Patrick Honohan, 30 October 2020

With the knock-on financial impact of the Covid pandemic, it is likely that several countries could soon face macro-financial crises, with investors rushing for the exit (as in Lebanon, where a crisis is already well underway). Currency devaluation, capital controls, and bail-in are the main tools available to national financial authorities, but there is no universally agreed playbook. This column contrasts the post-Global Crisis recovery experiences of Cyprus, Iceland, and Ireland – each of them over-banked like Lebanon – and shows how different the mixture of these tools used in handling such country crises have been.

Yuqing Xing, 11 November 2019

In order to pursue ‘fair trade’, the Trump administration has imposed a punitive 25% tariff on $250 billion’s worth of Chinese goods. However, conventional trade statistics greatly exaggerate the US trade deficit with China. This column uses the iPhone as an example to demonstrate how the trade deficit is inflated and why value-added should be used to assess the bilateral trade balance. If multinational enterprises, including Apple, shift part of their value chains out of China, China may no longer play a central role in global value chains targeting the US market. Depreciation of the yuan will be insufficient to counter the effect.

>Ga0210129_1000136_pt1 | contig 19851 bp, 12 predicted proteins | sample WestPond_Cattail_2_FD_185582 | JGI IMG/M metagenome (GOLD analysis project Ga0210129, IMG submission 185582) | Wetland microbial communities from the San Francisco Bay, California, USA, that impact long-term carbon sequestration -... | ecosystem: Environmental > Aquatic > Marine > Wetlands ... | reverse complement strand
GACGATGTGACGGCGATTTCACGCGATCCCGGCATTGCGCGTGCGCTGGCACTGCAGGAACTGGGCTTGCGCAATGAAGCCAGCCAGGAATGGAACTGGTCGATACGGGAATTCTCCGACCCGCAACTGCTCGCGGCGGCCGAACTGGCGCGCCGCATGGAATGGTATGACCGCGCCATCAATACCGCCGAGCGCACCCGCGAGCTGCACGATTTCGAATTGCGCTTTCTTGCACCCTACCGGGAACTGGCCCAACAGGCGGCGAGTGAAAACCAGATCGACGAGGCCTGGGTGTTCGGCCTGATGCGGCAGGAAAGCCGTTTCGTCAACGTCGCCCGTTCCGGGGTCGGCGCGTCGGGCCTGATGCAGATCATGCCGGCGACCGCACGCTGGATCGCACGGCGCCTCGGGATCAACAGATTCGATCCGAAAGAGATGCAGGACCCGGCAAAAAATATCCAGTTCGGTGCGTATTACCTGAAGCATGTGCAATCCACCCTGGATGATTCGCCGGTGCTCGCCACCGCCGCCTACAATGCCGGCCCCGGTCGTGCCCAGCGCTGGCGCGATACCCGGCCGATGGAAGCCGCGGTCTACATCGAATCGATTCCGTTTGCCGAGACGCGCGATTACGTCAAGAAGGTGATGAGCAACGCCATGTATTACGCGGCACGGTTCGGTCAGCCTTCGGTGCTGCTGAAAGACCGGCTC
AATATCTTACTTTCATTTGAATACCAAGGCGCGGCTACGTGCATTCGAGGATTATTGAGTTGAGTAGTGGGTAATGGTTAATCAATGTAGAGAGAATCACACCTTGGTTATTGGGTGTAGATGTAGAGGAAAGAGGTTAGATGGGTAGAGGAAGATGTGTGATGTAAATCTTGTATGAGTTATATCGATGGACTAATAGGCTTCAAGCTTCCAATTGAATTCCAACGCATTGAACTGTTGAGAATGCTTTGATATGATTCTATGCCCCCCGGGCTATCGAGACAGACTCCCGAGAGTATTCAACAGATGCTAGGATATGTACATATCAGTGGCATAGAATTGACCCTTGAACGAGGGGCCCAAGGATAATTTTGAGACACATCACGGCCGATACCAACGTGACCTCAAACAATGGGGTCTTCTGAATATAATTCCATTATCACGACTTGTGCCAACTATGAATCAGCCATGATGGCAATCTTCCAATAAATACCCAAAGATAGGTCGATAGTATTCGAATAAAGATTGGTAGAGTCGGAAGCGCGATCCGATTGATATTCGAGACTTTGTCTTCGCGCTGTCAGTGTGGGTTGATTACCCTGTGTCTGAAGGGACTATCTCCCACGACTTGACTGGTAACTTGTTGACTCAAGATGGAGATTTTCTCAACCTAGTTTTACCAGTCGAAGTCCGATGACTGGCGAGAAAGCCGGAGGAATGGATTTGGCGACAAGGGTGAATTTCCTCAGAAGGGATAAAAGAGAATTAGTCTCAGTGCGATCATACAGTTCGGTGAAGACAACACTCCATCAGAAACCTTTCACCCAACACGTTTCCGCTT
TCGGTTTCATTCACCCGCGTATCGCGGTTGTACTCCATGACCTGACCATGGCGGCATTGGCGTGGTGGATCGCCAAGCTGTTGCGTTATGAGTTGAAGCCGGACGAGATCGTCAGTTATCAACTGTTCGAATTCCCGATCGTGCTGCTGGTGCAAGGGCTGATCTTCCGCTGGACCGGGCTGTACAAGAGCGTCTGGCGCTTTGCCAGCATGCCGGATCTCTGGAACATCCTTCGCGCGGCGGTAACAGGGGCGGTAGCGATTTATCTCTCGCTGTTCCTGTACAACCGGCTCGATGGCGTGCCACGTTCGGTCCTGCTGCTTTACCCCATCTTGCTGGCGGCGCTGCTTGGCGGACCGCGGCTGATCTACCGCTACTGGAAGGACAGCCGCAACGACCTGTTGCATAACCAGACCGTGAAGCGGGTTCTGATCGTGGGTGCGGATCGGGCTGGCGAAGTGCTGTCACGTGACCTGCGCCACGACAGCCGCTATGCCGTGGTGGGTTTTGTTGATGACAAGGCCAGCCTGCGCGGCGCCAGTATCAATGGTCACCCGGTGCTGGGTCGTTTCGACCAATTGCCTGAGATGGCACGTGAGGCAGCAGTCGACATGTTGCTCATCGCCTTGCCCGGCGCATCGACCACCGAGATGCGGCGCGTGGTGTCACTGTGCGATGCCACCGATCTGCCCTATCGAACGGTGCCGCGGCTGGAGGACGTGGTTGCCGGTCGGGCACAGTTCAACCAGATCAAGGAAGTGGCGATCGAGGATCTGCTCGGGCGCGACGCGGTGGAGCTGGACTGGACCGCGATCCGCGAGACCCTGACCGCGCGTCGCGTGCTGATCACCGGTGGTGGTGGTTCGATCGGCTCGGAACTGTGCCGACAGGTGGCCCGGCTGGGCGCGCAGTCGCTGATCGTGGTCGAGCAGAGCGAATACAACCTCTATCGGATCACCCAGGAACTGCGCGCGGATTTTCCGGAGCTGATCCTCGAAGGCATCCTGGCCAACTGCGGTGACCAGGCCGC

Paul De Grauwe, 07 July 2014

There has been a stark contrast between the experiences of Spain and the UK since the Global Crisis. This column argues that although the ECB’s Outright Monetary Transactions policy has been instrumental in reducing Spanish government bond yields, it has not made the Spanish fiscal position sustainable. Although the UK has implemented less austerity than Spain since the start of the crisis, a large currency depreciation has helped to reduce its debt-to-GDP ratio

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